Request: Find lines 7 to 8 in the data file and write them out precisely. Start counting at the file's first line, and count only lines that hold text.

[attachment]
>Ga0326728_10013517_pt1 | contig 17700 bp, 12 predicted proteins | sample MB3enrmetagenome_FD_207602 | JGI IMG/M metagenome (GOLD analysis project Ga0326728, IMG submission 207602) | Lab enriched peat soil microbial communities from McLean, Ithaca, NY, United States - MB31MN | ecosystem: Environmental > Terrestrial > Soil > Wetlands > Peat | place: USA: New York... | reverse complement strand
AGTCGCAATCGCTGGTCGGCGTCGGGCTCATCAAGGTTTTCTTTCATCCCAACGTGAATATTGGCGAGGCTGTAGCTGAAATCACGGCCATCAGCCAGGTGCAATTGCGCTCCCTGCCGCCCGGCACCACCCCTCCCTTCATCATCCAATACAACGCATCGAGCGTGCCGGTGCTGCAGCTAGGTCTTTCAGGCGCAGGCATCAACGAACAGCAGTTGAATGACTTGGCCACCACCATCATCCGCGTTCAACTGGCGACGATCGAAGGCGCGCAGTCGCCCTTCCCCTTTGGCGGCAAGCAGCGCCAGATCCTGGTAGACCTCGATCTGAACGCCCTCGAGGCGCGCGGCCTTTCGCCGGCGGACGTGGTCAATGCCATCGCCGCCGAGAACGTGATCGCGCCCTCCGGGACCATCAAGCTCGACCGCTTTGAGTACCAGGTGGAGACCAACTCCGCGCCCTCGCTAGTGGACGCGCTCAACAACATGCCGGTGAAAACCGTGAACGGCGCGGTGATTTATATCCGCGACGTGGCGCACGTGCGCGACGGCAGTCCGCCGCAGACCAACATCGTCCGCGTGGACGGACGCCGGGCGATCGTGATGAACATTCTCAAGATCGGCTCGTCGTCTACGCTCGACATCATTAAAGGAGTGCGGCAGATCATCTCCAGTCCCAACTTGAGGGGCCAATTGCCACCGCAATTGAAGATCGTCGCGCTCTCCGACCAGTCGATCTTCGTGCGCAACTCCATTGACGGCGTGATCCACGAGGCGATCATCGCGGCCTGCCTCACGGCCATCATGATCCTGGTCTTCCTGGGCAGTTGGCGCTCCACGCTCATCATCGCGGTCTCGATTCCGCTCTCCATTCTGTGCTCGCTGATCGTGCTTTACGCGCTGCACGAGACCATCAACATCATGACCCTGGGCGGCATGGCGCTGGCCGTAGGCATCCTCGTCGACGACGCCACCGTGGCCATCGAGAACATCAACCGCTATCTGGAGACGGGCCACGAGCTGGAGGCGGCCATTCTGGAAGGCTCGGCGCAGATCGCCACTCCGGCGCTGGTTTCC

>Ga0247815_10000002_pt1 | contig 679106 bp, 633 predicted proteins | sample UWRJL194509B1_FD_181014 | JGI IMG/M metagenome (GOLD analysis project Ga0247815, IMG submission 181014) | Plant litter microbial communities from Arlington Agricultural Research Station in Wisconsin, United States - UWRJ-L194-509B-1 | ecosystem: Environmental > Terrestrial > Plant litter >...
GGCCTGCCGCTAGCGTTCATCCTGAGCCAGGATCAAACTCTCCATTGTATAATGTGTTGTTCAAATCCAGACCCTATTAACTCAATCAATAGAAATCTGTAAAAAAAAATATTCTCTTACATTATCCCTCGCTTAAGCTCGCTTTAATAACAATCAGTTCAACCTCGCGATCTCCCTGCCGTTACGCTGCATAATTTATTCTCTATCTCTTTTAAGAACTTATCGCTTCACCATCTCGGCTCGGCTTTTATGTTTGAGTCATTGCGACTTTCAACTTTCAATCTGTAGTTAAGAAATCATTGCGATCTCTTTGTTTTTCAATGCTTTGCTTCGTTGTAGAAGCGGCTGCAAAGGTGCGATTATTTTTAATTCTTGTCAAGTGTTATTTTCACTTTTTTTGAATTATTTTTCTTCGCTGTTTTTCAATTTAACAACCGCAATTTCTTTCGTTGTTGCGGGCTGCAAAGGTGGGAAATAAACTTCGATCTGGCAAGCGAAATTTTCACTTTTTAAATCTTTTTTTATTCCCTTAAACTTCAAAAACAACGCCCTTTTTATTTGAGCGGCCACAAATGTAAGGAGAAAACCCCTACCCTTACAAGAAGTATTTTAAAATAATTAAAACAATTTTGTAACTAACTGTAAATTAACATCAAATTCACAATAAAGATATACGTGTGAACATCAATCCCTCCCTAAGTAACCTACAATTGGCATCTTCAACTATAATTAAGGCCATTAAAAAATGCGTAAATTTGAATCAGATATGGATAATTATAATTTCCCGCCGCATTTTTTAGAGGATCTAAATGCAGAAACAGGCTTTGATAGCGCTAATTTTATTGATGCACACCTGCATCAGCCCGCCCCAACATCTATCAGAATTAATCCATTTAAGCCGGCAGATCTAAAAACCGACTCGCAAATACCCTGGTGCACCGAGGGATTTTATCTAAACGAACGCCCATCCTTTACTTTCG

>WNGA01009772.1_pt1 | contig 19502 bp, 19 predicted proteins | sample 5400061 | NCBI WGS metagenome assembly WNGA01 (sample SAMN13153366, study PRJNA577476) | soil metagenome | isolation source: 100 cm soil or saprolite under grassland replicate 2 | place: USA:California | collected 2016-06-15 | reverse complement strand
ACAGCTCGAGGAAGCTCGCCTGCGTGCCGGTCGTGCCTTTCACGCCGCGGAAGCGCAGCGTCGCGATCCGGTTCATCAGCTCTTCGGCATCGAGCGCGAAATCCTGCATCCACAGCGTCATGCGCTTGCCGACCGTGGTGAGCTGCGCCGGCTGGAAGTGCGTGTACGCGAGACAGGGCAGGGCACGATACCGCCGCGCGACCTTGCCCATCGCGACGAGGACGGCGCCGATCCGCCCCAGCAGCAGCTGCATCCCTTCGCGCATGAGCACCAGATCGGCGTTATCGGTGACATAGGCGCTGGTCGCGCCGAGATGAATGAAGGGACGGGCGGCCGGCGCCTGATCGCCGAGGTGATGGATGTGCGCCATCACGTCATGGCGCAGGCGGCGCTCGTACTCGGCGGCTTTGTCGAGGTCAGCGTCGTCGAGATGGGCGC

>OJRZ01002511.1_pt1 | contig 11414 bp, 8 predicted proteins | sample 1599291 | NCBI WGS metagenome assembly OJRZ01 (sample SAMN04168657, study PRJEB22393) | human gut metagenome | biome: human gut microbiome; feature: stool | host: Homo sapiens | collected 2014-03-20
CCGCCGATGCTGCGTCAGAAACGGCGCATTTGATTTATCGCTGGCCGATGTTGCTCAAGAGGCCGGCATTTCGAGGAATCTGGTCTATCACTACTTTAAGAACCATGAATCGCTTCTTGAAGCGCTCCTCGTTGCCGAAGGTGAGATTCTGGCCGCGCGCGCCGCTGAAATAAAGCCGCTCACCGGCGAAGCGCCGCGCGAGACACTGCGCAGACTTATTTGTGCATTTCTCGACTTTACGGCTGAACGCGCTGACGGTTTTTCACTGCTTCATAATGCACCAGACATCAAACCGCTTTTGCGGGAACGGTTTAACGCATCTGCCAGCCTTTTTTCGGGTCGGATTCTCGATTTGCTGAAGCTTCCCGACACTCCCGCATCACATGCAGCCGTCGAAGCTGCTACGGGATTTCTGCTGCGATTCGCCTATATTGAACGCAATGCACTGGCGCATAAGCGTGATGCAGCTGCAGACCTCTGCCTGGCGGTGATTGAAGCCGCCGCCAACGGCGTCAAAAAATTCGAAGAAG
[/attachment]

>OJRZ01002511.1_pt1 | contig 11414 bp, 8 predicted proteins | sample 1599291 | NCBI WGS metagenome assembly OJRZ01 (sample SAMN04168657, study PRJEB22393) | human gut metagenome | biome: human gut microbiome; feature: stool | host: Homo sapiens | collected 2014-03-20
CCGCCGATGCTGCGTCAGAAACGGCGCATTTGATTTATCGCTGGCCGATGTTGCTCAAGAGGCCGGCATTTCGAGGAATCTGGTCTATCACTACTTTAAGAACCATGAATCGCTTCTTGAAGCGCTCCTCGTTGCCGAAGGTGAGATTCTGGCCGCGCGCGCCGCTGAAATAAAGCCGCTCACCGGCGAAGCGCCGCGCGAGACACTGCGCAGACTTATTTGTGCATTTCTCGACTTTACGGCTGAACGCGCTGACGGTTTTTCACTGCTTCATAATGCACCAGACATCAAACCGCTTTTGCGGGAACGGTTTAACGCATCTGCCAGCCTTTTTTCGGGTCGGATTCTCGATTTGCTGAAGCTTCCCGACACTCCCGCATCACATGCAGCCGTCGAAGCTGCTACGGGATTTCTGCTGCGATTCGCCTATATTGAACGCAATGCACTGGCGCATAAGCGTGATGCAGCTGCAGACCTCTGCCTGGCGGTGATTGAAGCCGCCGCCAACGGCGTCAAAAAATTCGAAGAAG